Stafford County Administrator Anthony Romanello’s proposed $246 million budget includes $4 million for the county schools. While looking at the overall proposed county budget, Romenllo called it the largest investment from the county government to the school system in Stafford’s history.
If teachers in Stafford County don’t see raises in the next year, they could be joining their counterparts in Prince William County. Teachers there have held rallies andsit-in demonstrations in recent weeks to show their opposition to proposed teacher salary freezes.
There are 26,500 students enrolled in Stafford County Public Schools, and 81,600 students enrolled in Prince William County Public Schools.
WOODBRIDGE, Va. — Woodbridge High School will host the Woodbridge Viking Invitational Indoor Percussion and Winter Guard competition on Saturday. The competition, which opens to the public at 8 a.m., will be held at the high school, located at 3001 Old Bridge Road in Woodbridge. More than 60 groups from high schools and colleges have registered to compete.
Tickets are $10 (cash only) payable at the door. Concessions will also be available for sale. Winter guard and indoor percussion are the fastest growing of the marching arts, and high school marching bands benefit from the skills developed in these winter programs. These include elements of music, choreography, and theater in color guard and percussion units.
Saturday’s competition is sponsored by the Atlantic Indoor Association (AIA), which was formed in 1994 to support and benefit organizations which engage in, or support, youth activities in the performing arts. AIA currently offers contests throughout Virginia and North Carolina. With more than 300 member units, AIA is one of the largest circuits in the nation.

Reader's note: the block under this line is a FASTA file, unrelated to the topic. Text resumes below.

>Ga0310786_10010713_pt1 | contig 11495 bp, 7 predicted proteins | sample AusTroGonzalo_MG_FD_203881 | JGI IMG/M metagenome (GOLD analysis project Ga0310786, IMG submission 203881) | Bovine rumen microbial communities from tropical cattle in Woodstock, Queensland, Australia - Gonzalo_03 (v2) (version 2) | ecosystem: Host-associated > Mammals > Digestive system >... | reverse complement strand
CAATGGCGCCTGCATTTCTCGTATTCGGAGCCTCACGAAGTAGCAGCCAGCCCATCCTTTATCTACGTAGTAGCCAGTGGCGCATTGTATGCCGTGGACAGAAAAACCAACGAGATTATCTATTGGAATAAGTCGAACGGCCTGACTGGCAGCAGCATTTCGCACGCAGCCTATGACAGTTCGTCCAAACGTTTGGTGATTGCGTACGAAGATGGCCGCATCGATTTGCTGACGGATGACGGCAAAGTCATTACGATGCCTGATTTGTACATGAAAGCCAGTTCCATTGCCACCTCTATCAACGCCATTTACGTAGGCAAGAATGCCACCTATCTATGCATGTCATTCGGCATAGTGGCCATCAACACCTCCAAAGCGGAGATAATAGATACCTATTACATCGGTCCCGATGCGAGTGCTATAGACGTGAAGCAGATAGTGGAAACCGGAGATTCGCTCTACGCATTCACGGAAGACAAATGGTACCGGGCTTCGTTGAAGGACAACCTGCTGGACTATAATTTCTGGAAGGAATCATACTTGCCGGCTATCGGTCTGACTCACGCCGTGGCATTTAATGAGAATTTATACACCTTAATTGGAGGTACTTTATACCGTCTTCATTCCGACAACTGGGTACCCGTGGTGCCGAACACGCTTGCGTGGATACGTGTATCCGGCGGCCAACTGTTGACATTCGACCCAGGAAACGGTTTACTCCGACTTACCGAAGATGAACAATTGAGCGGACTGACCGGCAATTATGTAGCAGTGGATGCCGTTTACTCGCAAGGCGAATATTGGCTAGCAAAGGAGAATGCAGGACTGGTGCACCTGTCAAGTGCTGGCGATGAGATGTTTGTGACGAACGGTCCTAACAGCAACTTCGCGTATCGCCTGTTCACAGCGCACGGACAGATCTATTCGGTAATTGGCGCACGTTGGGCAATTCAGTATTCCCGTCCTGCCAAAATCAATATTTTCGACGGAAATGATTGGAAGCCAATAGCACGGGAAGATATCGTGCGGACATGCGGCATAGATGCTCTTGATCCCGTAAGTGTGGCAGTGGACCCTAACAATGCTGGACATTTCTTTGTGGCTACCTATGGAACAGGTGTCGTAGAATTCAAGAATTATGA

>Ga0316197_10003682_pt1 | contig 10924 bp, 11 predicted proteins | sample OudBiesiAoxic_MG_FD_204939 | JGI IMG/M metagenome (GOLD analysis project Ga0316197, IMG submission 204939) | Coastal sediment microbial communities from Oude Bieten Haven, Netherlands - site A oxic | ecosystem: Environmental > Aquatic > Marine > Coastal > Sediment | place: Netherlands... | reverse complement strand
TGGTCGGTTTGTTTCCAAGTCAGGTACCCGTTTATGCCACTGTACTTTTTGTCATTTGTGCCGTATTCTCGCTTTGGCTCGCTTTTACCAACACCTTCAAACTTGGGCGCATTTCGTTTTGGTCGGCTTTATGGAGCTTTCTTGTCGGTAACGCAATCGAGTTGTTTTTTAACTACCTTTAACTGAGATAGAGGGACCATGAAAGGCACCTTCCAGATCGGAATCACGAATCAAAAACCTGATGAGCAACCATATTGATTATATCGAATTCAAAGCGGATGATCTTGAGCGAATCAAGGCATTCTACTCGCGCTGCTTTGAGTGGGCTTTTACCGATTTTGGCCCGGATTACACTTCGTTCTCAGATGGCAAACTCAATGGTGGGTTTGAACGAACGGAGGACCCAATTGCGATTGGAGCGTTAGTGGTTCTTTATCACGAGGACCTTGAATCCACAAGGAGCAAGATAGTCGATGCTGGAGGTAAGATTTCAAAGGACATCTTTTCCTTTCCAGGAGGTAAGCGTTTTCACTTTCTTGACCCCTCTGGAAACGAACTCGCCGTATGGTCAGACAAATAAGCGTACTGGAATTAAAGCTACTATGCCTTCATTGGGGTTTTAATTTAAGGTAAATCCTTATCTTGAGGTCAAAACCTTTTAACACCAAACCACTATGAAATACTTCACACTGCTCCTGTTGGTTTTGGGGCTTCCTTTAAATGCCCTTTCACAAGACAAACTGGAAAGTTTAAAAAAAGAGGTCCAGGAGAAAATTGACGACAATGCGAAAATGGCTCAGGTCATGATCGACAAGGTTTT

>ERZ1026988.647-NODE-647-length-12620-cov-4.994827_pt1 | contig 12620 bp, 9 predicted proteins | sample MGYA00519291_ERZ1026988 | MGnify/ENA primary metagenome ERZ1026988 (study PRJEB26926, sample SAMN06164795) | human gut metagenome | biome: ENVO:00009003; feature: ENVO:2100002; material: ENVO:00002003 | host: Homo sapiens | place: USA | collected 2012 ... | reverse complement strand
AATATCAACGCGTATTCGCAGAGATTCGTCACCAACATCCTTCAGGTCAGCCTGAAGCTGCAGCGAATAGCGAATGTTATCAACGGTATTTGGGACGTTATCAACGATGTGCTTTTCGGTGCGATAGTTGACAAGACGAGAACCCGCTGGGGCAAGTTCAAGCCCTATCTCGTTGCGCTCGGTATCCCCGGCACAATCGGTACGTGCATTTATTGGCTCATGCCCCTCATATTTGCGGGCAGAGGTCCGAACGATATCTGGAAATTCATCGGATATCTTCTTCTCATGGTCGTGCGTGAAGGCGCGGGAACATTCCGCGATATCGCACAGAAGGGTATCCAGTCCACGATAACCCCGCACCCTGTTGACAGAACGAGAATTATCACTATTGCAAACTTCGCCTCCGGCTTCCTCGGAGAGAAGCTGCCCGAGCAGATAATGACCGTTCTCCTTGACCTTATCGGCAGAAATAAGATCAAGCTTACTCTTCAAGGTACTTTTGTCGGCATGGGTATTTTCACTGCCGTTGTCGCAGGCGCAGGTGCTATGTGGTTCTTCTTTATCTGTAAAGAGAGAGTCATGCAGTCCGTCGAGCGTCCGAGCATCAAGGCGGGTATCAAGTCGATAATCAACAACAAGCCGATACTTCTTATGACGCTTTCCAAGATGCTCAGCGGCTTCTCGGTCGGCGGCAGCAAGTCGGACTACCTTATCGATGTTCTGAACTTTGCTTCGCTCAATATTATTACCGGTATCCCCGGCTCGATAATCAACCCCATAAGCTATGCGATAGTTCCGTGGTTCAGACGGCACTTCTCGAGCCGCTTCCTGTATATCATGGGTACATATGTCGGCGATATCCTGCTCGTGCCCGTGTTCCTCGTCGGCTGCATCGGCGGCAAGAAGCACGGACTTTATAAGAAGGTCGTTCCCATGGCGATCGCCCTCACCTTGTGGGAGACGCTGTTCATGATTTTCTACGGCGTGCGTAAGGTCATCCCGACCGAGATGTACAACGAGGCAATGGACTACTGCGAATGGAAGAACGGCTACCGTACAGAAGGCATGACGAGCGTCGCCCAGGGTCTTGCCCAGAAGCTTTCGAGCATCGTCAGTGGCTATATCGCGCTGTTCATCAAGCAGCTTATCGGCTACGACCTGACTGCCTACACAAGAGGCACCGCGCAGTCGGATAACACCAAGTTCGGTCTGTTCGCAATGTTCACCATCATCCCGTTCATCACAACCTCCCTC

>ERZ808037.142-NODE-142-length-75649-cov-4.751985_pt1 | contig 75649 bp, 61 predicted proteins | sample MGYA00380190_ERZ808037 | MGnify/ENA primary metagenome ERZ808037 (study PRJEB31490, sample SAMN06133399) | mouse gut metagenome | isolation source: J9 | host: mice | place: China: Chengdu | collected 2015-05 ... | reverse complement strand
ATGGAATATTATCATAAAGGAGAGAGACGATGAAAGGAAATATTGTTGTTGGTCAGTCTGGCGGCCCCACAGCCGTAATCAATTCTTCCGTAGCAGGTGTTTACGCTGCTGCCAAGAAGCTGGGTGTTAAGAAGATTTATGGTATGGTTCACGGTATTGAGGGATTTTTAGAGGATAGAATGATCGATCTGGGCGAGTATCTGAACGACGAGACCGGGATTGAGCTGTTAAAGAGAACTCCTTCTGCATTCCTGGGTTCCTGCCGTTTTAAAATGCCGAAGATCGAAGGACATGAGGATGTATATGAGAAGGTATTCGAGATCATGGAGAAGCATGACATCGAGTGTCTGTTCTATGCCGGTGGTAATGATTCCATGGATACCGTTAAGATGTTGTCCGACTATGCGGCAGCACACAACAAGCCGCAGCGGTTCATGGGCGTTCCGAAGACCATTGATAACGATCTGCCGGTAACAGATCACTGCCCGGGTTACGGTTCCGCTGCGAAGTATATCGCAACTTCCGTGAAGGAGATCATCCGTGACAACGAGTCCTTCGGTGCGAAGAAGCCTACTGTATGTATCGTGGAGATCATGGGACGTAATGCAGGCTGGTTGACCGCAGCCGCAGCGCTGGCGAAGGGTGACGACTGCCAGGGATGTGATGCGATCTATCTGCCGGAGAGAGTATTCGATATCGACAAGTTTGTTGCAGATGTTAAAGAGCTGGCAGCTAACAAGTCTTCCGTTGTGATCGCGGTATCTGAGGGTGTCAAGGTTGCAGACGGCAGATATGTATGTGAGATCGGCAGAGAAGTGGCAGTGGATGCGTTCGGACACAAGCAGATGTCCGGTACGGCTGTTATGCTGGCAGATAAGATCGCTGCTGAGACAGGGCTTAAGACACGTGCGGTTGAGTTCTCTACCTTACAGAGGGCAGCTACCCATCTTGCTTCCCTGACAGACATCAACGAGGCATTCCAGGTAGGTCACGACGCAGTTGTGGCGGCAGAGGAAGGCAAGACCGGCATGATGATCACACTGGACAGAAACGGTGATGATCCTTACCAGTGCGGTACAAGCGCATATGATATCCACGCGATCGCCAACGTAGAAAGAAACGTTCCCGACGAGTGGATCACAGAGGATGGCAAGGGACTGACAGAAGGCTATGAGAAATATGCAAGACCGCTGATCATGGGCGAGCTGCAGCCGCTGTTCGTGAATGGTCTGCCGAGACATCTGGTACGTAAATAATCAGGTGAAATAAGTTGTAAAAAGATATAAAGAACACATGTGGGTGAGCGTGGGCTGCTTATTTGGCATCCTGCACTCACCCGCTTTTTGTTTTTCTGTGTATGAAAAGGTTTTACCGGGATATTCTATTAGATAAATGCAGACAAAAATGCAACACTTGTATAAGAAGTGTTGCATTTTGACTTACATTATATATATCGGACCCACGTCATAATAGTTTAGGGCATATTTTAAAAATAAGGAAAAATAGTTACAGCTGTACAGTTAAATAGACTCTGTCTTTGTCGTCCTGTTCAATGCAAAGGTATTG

For more information, contact Nancy Ro, Woodbridge Band Boosters president, at email@example.com
By Uriah Kiser
NORTH STAFFORD, Va. — A 40-year-old school building along the busiest road in North Stafford is reaching its end.
Anne E. Moncure Elementary School sits at 75 Moncure Lane off Va. 610, and the building is aging. To replace it, Stafford County officials will spend $1.7 million for 22.3 acres of property on nearby Juggins Road in North Stafford, behind the Doc Stone and Stafford Marketplace shopping centers. There, the School Board will build a new Moncure Elementary School.
The current school building sits alongside busy Va. 610, and the site of the building is better suited for mixed-use commercial development, county documents state.
“The building is more than 40-years-old and its in need of renovation or a rebuild, so the notion is let’s build a new school on property that off of the Garrisonville Road corridor, and lets take the property that’s right in the middle of economic development purposes,” said Stafford County Administrator Anthony Romanello.
As part of the deal between the Stafford County Government and the county’s independent School Board, the county will lease the new land to the School Board for no monetary consideration. Once a new elementary school is built, the School Board intends to declare the old school “surplus” and will give the property at 75 Moncure Lane to the county, again for no monetary consideration, according to Stafford County documents.